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51Studebaker
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20 Feb 2018
07:36:57pm
re: 1929 Kansas Overprint on cover

Hi Chris,
Yes, what I posted above is from the Iowa 4-H History page, I mistaken typed Kansas, sorry. I assumed that someone simply had the Kansas stamps on hand or perhaps, being a club, someone had donated them. (You know how clubs sometimes have to scramble to make ends meet.)

https://www.iowa4hfoundation.org/index.cfm/36964/18392/des_moines_county_iowa_4h_history

I'm am not sure the cover is philatelic. It does not appear to be commemorating anything special, the stamp combination is not special, the date does not seem to be special. I am thinking it was club mail.
Don

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ikeyPikey
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21 Feb 2018
10:20:32am
re: 1929 Kansas Overprint on cover

What means “Thou shalt not have ten sardines, but ten toes”?

Are we encouraging the young ladies to rinse their feet on rising?

And how did sardines get such a bad rap in the Midwest?

Cheers,

/s/ ikeyPikey (whose go-to breakfast is a can of sardines on a large slice of Costco banana nut bread)

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tooler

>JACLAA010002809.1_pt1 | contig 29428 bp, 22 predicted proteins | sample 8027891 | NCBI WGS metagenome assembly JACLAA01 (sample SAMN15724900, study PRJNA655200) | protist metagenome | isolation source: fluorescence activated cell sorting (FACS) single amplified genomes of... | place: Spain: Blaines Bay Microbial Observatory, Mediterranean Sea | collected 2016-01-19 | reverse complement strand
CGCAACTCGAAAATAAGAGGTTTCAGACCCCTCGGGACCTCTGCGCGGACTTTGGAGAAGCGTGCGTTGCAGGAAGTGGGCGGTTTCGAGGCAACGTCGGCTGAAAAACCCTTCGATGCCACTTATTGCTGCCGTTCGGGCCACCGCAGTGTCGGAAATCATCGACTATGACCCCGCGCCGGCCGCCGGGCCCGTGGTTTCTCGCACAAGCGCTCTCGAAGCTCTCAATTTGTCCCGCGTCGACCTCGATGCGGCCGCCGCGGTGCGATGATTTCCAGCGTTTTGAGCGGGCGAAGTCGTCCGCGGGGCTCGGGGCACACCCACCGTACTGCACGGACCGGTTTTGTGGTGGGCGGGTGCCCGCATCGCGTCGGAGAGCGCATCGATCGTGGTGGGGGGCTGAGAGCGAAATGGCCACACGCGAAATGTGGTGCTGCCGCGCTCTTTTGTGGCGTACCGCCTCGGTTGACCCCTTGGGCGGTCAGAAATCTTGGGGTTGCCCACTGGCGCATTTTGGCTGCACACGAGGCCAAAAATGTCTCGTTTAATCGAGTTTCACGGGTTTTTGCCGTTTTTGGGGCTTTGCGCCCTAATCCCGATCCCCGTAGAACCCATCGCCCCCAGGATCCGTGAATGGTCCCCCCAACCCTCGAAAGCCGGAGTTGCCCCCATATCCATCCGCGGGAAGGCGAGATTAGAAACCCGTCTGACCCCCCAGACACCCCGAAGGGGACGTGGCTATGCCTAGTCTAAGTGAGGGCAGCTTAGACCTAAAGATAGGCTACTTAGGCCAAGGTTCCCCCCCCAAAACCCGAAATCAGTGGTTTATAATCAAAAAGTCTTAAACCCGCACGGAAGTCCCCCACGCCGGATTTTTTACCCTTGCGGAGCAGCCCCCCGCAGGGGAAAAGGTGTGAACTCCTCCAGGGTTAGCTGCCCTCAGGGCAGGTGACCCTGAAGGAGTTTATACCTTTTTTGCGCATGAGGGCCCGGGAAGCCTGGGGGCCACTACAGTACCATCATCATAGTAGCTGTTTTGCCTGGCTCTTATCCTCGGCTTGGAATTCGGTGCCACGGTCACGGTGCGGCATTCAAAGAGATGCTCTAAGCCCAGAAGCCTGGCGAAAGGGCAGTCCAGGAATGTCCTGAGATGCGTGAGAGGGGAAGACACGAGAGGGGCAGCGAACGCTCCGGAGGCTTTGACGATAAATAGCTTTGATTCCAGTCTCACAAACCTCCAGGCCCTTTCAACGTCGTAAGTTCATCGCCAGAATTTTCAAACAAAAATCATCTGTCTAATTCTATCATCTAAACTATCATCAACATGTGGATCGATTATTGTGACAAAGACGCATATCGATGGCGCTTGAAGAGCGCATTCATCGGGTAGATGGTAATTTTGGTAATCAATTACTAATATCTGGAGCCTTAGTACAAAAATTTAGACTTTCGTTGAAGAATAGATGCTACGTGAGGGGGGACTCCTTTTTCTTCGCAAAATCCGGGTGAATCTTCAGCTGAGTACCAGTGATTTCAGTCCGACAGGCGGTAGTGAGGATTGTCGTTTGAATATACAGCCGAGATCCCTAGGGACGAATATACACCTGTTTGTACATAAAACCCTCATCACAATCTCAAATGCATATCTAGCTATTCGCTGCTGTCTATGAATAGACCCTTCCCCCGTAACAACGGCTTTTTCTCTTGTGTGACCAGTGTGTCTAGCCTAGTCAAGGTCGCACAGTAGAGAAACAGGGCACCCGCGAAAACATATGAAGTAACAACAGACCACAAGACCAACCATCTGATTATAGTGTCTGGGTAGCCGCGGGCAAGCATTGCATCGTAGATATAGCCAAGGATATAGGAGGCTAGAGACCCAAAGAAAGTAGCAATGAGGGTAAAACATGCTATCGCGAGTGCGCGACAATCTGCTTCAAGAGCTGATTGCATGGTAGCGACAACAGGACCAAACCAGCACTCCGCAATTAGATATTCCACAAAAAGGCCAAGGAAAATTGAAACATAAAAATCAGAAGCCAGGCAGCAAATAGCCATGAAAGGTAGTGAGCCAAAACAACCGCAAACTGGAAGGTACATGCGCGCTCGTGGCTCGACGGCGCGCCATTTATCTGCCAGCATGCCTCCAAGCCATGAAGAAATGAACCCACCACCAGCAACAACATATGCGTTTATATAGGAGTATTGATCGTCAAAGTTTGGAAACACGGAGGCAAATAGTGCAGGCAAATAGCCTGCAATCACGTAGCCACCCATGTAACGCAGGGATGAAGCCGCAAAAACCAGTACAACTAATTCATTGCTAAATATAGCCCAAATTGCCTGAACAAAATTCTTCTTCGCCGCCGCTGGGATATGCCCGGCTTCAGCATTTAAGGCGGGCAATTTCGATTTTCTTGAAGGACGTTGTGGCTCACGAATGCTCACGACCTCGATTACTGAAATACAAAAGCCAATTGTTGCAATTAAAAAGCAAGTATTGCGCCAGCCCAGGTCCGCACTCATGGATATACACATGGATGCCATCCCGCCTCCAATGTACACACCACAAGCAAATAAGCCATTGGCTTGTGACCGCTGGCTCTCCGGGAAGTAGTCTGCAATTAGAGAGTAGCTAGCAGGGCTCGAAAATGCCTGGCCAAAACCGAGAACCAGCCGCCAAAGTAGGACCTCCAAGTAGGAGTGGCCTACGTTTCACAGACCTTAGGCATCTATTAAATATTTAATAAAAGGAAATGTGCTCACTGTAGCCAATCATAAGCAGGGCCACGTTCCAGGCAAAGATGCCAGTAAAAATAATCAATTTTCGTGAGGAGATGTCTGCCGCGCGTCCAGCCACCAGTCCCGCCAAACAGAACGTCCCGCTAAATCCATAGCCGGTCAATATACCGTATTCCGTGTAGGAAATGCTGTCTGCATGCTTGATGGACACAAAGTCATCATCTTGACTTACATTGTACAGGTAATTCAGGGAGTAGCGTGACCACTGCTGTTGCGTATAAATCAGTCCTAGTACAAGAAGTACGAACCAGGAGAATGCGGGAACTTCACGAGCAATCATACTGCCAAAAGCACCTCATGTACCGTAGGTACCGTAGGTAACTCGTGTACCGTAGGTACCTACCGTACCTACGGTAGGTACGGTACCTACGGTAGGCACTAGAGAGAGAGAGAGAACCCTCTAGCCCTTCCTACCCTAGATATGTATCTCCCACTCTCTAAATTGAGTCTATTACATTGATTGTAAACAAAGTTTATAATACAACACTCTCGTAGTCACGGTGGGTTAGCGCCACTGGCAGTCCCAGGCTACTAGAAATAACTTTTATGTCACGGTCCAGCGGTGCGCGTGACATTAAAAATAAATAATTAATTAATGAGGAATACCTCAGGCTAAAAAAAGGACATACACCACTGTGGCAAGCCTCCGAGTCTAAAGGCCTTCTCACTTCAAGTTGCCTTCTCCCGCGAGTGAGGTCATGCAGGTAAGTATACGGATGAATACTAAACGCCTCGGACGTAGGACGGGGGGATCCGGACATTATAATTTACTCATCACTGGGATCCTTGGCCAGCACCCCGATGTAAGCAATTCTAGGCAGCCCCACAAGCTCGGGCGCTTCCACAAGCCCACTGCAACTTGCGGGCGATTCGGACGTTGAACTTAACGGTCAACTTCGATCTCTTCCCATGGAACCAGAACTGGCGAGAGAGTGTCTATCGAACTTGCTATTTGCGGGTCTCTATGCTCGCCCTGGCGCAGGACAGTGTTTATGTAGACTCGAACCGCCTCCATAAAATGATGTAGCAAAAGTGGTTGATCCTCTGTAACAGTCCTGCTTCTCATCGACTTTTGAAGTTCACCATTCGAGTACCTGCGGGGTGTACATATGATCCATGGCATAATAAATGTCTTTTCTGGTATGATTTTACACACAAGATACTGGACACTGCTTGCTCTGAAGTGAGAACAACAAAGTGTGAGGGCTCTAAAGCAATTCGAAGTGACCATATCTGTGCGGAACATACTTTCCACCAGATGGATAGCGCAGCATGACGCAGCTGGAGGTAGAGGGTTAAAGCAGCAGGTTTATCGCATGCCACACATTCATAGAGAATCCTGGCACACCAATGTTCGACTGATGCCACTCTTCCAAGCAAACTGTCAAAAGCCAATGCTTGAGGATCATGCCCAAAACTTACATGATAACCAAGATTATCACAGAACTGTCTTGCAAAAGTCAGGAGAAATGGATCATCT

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21 Feb 2018
12:20:11pm
re: 1929 Kansas Overprint on cover

Some good information Don, Thanks.

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51Studebaker
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21 Feb 2018
03:03:58pm
re: 1929 Kansas Overprint on cover

Quote:

"What means “Thou shalt not have ten sardines, but ten toes”?
Are we encouraging the young ladies to rinse their feet on rising?
And how did sardines get such a bad rap in the Midwest?"



Hi ikey,
The mid-1920s were celebrating 'coming out' of the dark depression years. Fashions became more daring, women got the right to vote and began to leave the house and enter the work force. Skirts moved upward and it was now acceptable for women to dress more like men thanks to Chanel. I assumed that it meant that the open-toed shoes and flats were now also acceptable and women no longer had to crush their feet and toes into tightly enclosed shoes.
Don
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GeoStamper
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Steve
21 Feb 2018
03:52:13pm
re: 1929 Kansas Overprint on cover

I learn something new every time I visit SOR! Found this site valuable as well:

http://values.hobbizine.com/stamps/us-1929-kansas-nebraska.html

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Makes me want to take a break from WW for a while and return to my US collection...Day Dreaming

-Steve




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pigdoc
21 Feb 2018
04:45:53pm
re: 1929 Kansas Overprint on cover

This issue has an interesting history, not least of which is this:

In 1973, Schoen estimated that "no issue of United States stamps is so extensively imitated and over 60 per cent of the used copies are not genuine."

Schoen, Robert H., and DeVoss, James T. Counterfeit Kansas-Nebraska Overprints on the 1922-34 Issue. 1973. (Printed by the American Philatelic Society in their APS Handbook Series.)